What is Your Personality Type?

Most people know that Carl Jung is credited with being the “father” of modern psychology. He described human nature as falling within groupings of traits that describe how we interact with the world and each other, our different ways of being.

There are four basic scales, and within each we show a preference for one trait more than another.

Two modern researchers took Jung’s research a bit further. Isabel Briggs Myers, and her mother, Katharine Briggs developed what is now known as the Myers Briggs Type Indicator (MBTI) to make Jung’s personality traits more relevant and understandable.

  1. photo-montage-915133_640The first aspect of these personality types is how we interact with the world, the direction of our energy flow. We are Extroverted (externally based) or Introverted (mostly internal).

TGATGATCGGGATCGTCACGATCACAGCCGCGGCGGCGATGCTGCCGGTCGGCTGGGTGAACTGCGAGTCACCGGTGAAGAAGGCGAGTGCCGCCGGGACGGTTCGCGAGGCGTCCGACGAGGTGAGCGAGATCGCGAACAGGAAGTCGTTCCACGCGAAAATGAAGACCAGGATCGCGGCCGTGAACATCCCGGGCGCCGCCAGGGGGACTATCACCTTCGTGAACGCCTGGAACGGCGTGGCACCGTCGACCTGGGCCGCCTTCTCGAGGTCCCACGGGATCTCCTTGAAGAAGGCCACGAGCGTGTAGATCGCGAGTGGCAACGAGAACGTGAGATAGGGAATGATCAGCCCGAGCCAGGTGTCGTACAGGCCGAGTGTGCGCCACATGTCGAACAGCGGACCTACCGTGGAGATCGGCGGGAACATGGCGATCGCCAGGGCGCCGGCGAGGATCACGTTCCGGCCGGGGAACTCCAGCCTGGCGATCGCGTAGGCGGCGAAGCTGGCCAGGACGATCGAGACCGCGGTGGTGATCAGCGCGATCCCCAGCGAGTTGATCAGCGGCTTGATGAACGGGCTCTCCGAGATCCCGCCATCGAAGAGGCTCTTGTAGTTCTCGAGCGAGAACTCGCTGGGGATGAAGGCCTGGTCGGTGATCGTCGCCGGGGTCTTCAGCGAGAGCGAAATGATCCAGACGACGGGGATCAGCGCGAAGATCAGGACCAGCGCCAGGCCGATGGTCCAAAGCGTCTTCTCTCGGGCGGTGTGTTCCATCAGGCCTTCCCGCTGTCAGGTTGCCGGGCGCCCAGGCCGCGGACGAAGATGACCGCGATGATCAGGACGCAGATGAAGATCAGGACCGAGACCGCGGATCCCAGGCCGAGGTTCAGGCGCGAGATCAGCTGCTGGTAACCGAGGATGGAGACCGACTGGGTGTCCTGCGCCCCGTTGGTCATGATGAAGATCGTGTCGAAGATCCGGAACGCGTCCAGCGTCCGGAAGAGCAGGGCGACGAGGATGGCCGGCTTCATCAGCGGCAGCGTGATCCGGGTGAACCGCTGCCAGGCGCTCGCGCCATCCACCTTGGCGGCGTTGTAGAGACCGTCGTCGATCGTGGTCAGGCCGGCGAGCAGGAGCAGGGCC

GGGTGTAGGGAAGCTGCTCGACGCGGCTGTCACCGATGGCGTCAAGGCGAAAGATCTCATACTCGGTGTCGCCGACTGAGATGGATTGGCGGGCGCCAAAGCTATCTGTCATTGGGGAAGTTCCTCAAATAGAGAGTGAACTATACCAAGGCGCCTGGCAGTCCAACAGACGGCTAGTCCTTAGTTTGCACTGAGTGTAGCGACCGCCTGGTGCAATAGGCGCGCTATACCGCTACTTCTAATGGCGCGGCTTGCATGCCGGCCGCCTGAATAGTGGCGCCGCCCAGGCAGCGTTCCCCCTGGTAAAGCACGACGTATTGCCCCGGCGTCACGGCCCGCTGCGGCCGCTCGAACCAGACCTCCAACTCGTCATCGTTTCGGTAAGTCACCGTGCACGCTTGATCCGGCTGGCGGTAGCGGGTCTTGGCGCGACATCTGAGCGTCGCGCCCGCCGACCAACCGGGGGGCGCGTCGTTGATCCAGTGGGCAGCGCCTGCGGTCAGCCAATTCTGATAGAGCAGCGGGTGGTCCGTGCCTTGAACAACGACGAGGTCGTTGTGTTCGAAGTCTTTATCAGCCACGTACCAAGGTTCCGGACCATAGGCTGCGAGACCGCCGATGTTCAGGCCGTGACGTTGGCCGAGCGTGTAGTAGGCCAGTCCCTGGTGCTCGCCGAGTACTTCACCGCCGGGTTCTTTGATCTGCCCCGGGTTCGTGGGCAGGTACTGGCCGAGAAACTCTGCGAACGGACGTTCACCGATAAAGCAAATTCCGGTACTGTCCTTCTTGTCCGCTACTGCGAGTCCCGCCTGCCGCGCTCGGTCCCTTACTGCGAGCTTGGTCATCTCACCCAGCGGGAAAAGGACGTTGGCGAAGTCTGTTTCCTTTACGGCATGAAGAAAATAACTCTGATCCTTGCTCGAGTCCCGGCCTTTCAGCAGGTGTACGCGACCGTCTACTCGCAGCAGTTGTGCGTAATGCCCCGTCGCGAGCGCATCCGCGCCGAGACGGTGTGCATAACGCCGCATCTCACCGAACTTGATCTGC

2. The second aspect is the scale of Sensing vs. Intuition. The Sensor generally believes information he or she receives from the external world. The Intuitive believes information received from the internal, intuitive world.
  3. The third aspect is Thinking vs. Feeling, describing whether we make decisions based on intellect and logic or on emotion.
  4. The last aspect is that of Judging vs. Perceiving. We generally either judge the information we receive and organize and plan accordingly, or we improvise and “go with the flow” based on what we perceive.

Where we fall within these parameters is indicated by a four-letter code. If you are normally introverted, process information based on intuition, make decisions based on feelings, and act based on perception, you would be coded as INFP (N indicating Intuition).

Why is this relevant?

The MBTI has proven to be a valuable tool for understanding human interactions. Similar personality test formats have arisen from Myers Briggs, such as DiSC Personality Testing and the Keirsey Temperament Sorter. These tools allow us to improve communication in our personal relationships, within groups, and at the workplace, as well as offering insight into the workings of our own minds.

In the next few posts, we will explore the four groupings described above in more detail.

You can take The Myers Briggs Type Indicator at this link.

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